This week has seen a welcome focus on what the Government can do to ease the housing supply – with welcome announcements on Starter Homes and Garden Villages. But the House Builders Federation has produced a report on some of the needless delays imposed by councils. It is not just a matter of the length of time it takes to grant planning permission, but whether the conditions attached are reasonable. Even if they are, the problem is often that they are “Pre -Commencement Conditions” (so they have to be carried out before any building work can start) when they could be pre-occupation conditions and thus could be applied without causing delay.
For instance, it might be quite reasonable for a children’s playground to be included in a new development – and for the size and position of the playground to be specified. But one council prevented any construction starting until the “scale drawings of the placement of picnic tables and refuse bins” in the children’s playground were provided. Or let us agree, for the sake of the argument, that inclusion of public art can be a valid requirement. That does not mean that there needs to be a requirement, as happened with one council, for detailed statements on the “engagement and recruitment of local artists”.
Stewart Baseley, Executive Chairman of the HBF, said:
“We simply have to find a way to unblock the system and reduce the time it takes to get a permission to the stage where builders can actually start building. Construction work shouldn’t be held up by council officers getting round to approving designs for landscaping, playgrounds or ensuring developers are liaising with community artists. These could be agreed whilst infrastructure work gets started. Our housing crisis is too serious a threat to our future for everyone not to be pulling in the same direction.
“House builders are keen to increase output further but all parties need to work together if we are going to solve our housing shortage.”
The Neighbourhood Planning Bill should help with this. Local authorities will be told not to impose demands as Pre-Commencement Conditions which could be Pre-Occupation Demands. It would also help if the Government brought in transparency requirements to show how long local authorities take to discharge the conditions they impose. After six weeks an applicant can serve notice that they “deem” that a planning condition has been discharged unless they hear from the Council within two weeks. But they are reluctant to do this in case the antagonised planning officer looks for some spurious grounds for refusing to do so. What if there is a random concern about a flower bed in the landscaping proposals? Back to square one. At least a league table would give an idea of which councils are the most unreasonable in this regard.
Another reform that could help is over the Council being a middle man. Let us consider drainage. The builder goes through the arrangements with Thames Water (or whichever relevant water company). But rather than Thames Water being able to provide the builder with a certificate to include in the application, the local authority has to write to Thames Water asking for their confirmation that they approve the arrangements. This wastes everybody’s time and causes further delay. What if the planning officer is on holiday? What if the relevant chap at Thames Water is on holiday?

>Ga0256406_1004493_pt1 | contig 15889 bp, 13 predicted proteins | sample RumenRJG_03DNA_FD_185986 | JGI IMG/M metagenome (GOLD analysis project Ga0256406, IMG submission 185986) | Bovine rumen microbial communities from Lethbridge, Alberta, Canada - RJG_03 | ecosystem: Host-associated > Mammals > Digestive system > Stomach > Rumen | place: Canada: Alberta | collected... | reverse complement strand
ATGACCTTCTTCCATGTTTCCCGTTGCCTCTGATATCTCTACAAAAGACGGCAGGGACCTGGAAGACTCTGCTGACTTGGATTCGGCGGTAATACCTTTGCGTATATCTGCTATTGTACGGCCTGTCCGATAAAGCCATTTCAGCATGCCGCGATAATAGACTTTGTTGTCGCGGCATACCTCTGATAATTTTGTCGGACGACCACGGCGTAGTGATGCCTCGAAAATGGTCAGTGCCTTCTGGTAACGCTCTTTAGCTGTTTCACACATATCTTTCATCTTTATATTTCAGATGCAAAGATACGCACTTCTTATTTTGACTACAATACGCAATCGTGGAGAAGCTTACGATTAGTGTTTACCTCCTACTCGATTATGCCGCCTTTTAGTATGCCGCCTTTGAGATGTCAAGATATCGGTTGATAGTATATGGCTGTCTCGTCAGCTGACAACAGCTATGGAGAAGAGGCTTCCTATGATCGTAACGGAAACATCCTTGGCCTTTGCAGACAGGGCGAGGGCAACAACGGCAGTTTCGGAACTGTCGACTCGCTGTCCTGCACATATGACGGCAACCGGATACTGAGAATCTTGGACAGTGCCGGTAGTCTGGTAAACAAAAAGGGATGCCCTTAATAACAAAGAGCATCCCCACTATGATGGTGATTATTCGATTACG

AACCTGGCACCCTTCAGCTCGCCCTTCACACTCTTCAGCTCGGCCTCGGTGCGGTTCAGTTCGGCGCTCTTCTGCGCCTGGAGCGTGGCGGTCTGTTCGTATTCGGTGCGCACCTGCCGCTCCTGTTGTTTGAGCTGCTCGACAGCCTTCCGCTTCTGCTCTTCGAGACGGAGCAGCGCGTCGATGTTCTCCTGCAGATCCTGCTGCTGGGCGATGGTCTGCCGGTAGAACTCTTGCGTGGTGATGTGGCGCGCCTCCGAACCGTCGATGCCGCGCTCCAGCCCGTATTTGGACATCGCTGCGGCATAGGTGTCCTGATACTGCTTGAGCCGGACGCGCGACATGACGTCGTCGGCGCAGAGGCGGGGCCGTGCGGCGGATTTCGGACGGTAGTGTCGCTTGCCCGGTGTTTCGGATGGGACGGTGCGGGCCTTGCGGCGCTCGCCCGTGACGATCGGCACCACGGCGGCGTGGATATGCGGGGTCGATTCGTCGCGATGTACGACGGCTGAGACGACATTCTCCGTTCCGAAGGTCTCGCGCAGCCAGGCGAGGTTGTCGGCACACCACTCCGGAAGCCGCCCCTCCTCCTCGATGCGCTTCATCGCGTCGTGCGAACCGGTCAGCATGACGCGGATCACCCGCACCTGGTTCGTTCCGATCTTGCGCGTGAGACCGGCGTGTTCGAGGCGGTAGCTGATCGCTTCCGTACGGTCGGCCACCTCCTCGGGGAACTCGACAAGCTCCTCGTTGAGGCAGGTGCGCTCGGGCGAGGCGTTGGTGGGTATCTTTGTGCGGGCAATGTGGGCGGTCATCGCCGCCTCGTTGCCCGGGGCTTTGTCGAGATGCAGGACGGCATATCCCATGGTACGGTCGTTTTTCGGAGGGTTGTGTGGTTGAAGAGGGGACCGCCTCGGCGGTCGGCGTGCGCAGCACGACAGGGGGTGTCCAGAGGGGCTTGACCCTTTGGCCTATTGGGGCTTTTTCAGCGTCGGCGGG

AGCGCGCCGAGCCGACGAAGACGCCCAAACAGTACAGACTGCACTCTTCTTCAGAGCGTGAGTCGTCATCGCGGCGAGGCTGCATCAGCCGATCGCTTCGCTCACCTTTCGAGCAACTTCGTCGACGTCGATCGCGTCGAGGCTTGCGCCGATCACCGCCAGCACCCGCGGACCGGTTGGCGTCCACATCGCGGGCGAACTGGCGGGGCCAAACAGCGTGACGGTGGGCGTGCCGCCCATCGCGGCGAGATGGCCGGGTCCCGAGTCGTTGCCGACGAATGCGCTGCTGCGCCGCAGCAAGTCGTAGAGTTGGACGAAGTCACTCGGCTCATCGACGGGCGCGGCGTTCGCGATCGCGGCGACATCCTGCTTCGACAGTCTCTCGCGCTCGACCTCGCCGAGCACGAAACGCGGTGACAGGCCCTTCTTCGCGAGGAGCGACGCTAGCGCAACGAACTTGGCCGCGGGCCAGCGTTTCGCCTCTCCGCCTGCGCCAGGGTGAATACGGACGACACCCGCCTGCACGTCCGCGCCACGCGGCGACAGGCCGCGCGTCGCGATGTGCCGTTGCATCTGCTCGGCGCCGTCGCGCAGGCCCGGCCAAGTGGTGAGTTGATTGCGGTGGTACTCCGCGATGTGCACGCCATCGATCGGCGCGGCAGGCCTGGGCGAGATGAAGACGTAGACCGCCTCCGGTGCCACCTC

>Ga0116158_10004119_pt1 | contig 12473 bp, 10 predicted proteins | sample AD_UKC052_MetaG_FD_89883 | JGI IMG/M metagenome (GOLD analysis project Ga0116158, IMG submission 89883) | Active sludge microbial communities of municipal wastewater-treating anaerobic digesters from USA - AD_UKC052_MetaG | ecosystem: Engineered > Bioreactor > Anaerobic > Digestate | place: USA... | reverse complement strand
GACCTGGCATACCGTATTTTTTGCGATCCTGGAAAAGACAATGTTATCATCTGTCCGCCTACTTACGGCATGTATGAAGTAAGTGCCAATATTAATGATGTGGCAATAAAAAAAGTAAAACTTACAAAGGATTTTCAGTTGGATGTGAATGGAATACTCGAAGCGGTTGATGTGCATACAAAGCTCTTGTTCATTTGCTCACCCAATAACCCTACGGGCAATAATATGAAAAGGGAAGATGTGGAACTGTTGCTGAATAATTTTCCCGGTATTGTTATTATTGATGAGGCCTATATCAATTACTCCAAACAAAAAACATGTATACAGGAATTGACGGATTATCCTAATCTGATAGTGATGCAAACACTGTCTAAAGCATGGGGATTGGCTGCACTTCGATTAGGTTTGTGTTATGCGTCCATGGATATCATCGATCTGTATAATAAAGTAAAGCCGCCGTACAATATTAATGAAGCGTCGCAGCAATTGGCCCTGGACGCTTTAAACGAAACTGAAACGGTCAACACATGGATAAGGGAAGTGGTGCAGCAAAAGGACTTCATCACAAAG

Of course all these burdens don’t just mean that it takes longer for homes to be built. It pushes up the costs – so the homes cost more. Or sometimes they don’t get built at all.
So it is right for the Government to take action. But it is a pity that is needed. Of course councils always say the answer is for them to be given more money. Therefore in this context they demand higher planning fees without any requirement for improved performance. If anything that would probably make matters worse. Those councils that are performing well don’t need extra resources. Those that are performing badly should not have their failure subsidised. Planning fees are already pretty steep – £385 a dwelling. What is needed is incentives to get new homes built – not extra penalties.
Instead the focus should be on the method of working in planning departments. Excessive conditions are not be casually imposed – by doing so planning officers increase the burden on themselves as well as on builders. The era of new technology makes it easier to copy and paste lengthy requirements without much thought. But making unreasonable demands builds up extra work later, to assess if the requirements have been fulfilled. It can also increase the Council’s legal bills when Section 78 appeals are upheld against it.
Anti development policies also mean that councils are missing out on New Homes Bonus funding. Certainly they should having planning policies in place that ensure development is attractive (often planning policies effectively stipulate the opposite). But within those principles pettifogging delays are in nobody interests.
It’s all very well talking about “land banking” – land where planning permission has been granted but the building work has not yet started. When you look into the details it is not such a mystery. Councils should do something about it and stop blocking the supply of attractive new homes that we all agree are needed.